March 25, 2008
Sendek to face Donovan for first time
Close friends and former colleagues, Herb Sendek and Billy Donovan will coach against each other for the first time ever in their careers when ASU and the University of Florida face-off Thursday night in the quarterfinals of the NIT at Wells Fargo Arena.
The two disciples of Louisville head coach Rick Pitino will be coaching in the same arena for the first time since they worked on Pitino's staff at the University of Kentucky from 1989-93.
"He's one of my closest friends in life," Donovan said of his special relationship with Sendek. "I have the upmost respect for him as a man, a coach, and a person."
The Sun Devils (21-12) and Gators (23-11) share many similarities heading into this matchup besides the obvious coaching philosophies.
Clearly angered by not making the NCAA tournament, both ASU and Florida have been playing with a chip on their shoulder since the NIT began.
"We came into practice on Monday [after the NCAA selection show], and instead of being miserable we went to practice with a purpose," ASU junior forward Jeff Pendergraph said.
"We were there on a mission -- it's still another opportunity for us to prove something and it's a whole lot better than where we were at last year."
The Sun Devils turned the page by playing solid basketball on both ends of the court in the first two rounds of the tournament, beating Alabama State 64-53 and Southern Illinois 65-51.
"We're past that," ASU freshman swingman James Harden said of the selection committee's decision. "When we didn't get our name called a lot of us were down. But hey, we're still playing, we have Florida in the NIT and we're still playing for a ring."
With their focus set on beating Florida and advancing to the NIT's final four at the Mecca of basketball otherwise known as Madison Square Garden, the Sun Devils haven't had time to get caught up in the matchup of longtime friends within the coaching profession.
When asked if they knew about the relationship between Sendek and Donovan, several players from ASU who spoke to the media shrugged their shoulders virtually clueless of the coaching ties between the two counterparts.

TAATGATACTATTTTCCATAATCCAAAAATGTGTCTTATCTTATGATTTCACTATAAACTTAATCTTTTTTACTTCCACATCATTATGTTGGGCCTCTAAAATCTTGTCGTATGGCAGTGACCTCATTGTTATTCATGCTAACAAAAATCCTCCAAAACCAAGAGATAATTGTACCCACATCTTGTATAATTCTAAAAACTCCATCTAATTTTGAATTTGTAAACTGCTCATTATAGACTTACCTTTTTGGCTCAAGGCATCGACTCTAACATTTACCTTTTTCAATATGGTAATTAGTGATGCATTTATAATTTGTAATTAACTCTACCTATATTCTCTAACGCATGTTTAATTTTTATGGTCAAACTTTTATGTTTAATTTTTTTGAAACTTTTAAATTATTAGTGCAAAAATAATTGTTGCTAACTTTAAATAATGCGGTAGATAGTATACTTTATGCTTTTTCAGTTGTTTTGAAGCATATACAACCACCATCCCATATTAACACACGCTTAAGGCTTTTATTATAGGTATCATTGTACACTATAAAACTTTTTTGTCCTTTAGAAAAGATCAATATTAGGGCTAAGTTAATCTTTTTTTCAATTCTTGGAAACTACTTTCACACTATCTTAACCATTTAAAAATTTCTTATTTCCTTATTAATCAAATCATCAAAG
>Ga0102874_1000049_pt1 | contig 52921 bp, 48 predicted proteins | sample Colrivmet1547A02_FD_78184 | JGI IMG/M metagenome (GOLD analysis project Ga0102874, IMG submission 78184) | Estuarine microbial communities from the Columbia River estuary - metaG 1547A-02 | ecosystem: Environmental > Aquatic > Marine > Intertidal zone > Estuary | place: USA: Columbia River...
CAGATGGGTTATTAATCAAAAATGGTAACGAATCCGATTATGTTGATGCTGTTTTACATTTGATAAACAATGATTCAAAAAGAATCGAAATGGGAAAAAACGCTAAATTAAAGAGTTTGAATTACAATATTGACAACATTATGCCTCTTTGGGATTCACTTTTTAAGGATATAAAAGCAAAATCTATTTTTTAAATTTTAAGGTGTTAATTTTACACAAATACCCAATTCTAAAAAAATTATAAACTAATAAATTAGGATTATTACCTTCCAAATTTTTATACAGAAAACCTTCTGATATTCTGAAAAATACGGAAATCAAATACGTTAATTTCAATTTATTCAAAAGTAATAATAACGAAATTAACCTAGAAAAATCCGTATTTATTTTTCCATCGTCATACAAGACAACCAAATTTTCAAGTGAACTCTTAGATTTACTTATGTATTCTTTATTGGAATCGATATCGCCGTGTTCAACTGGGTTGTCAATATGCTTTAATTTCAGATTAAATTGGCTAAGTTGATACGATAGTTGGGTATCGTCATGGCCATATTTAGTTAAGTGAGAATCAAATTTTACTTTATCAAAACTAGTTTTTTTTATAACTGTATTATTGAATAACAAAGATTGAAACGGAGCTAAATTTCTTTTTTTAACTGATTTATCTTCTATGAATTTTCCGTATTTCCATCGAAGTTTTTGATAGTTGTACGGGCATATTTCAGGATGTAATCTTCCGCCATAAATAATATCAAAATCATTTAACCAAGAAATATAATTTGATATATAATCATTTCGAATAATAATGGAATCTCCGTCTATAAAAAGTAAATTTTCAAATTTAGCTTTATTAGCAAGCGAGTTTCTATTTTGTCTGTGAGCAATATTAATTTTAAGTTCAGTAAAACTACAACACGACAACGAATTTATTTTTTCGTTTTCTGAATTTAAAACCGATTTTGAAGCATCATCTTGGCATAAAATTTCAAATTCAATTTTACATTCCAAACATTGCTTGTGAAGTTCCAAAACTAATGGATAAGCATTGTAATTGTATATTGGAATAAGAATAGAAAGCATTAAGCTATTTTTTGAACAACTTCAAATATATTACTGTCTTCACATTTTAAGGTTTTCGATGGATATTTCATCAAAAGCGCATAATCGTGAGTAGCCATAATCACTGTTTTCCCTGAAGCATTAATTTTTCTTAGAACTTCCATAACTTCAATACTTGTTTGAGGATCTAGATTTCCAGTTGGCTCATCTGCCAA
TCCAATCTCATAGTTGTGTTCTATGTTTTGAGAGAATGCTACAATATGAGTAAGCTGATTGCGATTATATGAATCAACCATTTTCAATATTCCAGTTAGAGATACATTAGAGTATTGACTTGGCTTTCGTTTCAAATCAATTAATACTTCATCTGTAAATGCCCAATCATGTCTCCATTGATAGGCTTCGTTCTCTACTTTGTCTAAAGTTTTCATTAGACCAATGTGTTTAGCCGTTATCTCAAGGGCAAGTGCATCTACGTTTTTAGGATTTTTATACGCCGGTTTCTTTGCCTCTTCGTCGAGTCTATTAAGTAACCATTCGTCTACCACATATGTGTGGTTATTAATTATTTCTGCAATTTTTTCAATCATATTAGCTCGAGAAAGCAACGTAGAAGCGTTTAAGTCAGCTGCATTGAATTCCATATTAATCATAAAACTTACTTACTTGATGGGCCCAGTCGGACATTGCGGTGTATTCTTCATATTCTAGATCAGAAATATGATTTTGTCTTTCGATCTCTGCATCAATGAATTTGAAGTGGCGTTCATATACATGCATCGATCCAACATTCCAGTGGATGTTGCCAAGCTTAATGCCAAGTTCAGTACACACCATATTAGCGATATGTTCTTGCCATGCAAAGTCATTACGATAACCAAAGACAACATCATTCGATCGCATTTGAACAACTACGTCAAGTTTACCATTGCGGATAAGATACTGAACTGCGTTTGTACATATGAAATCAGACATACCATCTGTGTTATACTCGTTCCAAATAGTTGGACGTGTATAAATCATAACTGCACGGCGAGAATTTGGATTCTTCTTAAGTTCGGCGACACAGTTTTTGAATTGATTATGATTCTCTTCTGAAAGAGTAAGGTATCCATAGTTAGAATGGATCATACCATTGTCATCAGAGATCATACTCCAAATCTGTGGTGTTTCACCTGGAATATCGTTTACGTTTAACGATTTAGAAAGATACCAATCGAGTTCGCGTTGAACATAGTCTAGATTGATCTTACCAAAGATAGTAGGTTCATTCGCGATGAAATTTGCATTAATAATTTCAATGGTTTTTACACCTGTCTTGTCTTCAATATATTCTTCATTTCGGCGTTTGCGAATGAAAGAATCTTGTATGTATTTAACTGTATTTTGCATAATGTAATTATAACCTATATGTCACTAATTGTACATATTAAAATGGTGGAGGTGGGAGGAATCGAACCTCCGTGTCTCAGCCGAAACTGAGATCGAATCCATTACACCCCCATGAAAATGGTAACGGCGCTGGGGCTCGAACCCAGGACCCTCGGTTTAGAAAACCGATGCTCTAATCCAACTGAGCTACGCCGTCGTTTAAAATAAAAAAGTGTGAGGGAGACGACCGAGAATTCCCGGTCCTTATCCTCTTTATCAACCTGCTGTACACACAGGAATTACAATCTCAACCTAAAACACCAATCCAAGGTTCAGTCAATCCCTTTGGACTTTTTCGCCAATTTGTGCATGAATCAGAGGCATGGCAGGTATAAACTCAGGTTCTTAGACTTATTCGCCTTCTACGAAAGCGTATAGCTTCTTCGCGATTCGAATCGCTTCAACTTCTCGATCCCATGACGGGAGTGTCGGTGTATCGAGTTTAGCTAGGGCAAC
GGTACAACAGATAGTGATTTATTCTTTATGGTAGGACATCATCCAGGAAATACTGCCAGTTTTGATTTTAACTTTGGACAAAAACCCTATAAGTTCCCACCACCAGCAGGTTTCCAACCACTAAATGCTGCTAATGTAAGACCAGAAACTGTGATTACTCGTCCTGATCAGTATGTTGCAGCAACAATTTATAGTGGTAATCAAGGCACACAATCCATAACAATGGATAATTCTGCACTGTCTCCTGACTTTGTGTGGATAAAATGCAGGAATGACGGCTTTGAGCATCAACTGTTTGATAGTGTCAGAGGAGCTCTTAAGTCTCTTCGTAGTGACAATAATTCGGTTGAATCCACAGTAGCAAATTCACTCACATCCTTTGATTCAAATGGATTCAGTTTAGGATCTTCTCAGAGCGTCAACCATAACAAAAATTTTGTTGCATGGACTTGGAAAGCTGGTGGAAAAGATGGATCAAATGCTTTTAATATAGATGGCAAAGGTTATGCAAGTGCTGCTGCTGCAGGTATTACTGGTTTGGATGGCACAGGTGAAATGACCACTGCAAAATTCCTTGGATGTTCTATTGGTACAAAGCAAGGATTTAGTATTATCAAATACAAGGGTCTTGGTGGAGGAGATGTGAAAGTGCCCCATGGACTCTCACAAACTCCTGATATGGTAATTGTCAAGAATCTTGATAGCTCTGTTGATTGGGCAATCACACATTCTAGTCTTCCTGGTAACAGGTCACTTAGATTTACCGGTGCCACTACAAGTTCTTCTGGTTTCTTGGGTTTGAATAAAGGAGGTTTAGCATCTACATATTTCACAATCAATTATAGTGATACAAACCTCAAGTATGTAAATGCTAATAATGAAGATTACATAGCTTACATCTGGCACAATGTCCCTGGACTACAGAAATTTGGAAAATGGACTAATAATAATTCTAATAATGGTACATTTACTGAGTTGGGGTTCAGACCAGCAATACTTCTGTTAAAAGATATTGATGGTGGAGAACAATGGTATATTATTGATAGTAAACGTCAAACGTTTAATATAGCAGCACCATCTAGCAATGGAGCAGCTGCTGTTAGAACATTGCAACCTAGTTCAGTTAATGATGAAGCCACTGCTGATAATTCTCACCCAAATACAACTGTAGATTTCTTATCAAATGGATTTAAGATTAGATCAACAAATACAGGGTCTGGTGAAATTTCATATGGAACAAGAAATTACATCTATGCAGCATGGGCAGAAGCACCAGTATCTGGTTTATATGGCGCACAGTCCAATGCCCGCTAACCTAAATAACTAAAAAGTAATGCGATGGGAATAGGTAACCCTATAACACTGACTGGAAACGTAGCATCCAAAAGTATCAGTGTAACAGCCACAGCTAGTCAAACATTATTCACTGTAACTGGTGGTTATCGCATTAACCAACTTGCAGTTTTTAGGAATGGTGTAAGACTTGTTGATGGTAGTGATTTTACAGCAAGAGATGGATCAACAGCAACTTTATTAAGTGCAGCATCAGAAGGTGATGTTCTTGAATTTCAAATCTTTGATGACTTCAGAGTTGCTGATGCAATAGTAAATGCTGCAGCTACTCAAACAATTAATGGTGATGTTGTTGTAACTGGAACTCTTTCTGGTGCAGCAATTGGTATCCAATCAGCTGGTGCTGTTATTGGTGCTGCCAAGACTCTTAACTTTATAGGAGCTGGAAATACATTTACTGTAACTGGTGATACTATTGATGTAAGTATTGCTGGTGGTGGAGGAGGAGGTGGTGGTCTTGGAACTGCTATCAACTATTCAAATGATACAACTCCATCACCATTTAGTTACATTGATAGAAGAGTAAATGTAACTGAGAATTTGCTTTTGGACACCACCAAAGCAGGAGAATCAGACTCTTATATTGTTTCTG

Instead they offered opinions on what they needed to do to win the game.
And one after the next, each player quickly identified Florida's transition game as the most important aspect of the matchup.
"They love to run -- I think that's the big thing about them," ASU sophomore point guard Derek Glasser said. "We're going to have to stop their transition game. That's really how they get a lot of their buckets."
Not only will Glasser and Harden be responsible for getting back on defense, but they must locate Florida's own talented freshman scorer.
Leading his team with 15.6 points per game, freshman guard Nick Calathes presents a difficult matchup for the Sun Devils much like Harden does to opposing teams.
"It's probably a little bit of a similar situation for us as it has been for Harden," Donovan said of his own McDonald's All-American. "The thing about Nick is that he has a good understanding of how to play -- I think he makes people on the floor around him better."
Calathes' statistics certainly back those sentiments, making it a must for ASU to locate him on every possession as they get back on defense.
Along with scoring the most points on his team, Calathes leads the Gators and the SEC with 6.1 assists and is third on the team with 5.1 rebounds.
ASU head coach Herb Sendek knows just how dangerous of a player Calathes, and has thoroughly been impressed with Florida's performances in the NIT.
Calathes finished their last game against Creighton with 11 points, 13 rebounds and 11 assists, making him the second player in school history to record a triple-double.
"I think they are playing as well as anyone," Sendek said. "It's obvious to me that if they were in the NCAA, they'd be capable of making another run -- they're that good."
When asked if they compare to other teams in the Pac-10 conference, Pendergraph and the others explained that Florida is similar to Oregon, because they run a lot and have five players on the court at the same time that can shoot the ball.
If the Sun Devils have spent most of the preparation on defending the Gators' transition game, Florida most likely will have spent their time getting acquainted with ASU's zone defense.
The Sun Devils have held both NIT opponents to under 32 percent from the field thanks in part to their zone defense.
"They've elected to be great in their zone," coach Donovan said. "I don't even look at it as necessarily as just a zone, as much as I look at it as they are one of the better defensive teams in the country."
That's certainly high praise coming from the two-time defending national champion coach, who has faced some of the top defenses in college basketball over the past few seasons.
Along with complementing the zone defense in which the Sun Devils rely on, Donovan had nothing but positive things to say about ASU.
From praising the development of Pendergraph, to the ability of James Harden to make his teammates around him better, Donovan saved his kindest words for Sendek.
"The job that he's done here is truly remarkable," Donovan said. "I've always been a big fan from the outside looking in.
"He does a terrific job, and I think the people out here in Arizona should realize that they have one of the brightest and best coaches in the country here. People should really understand what they have here in Herb."
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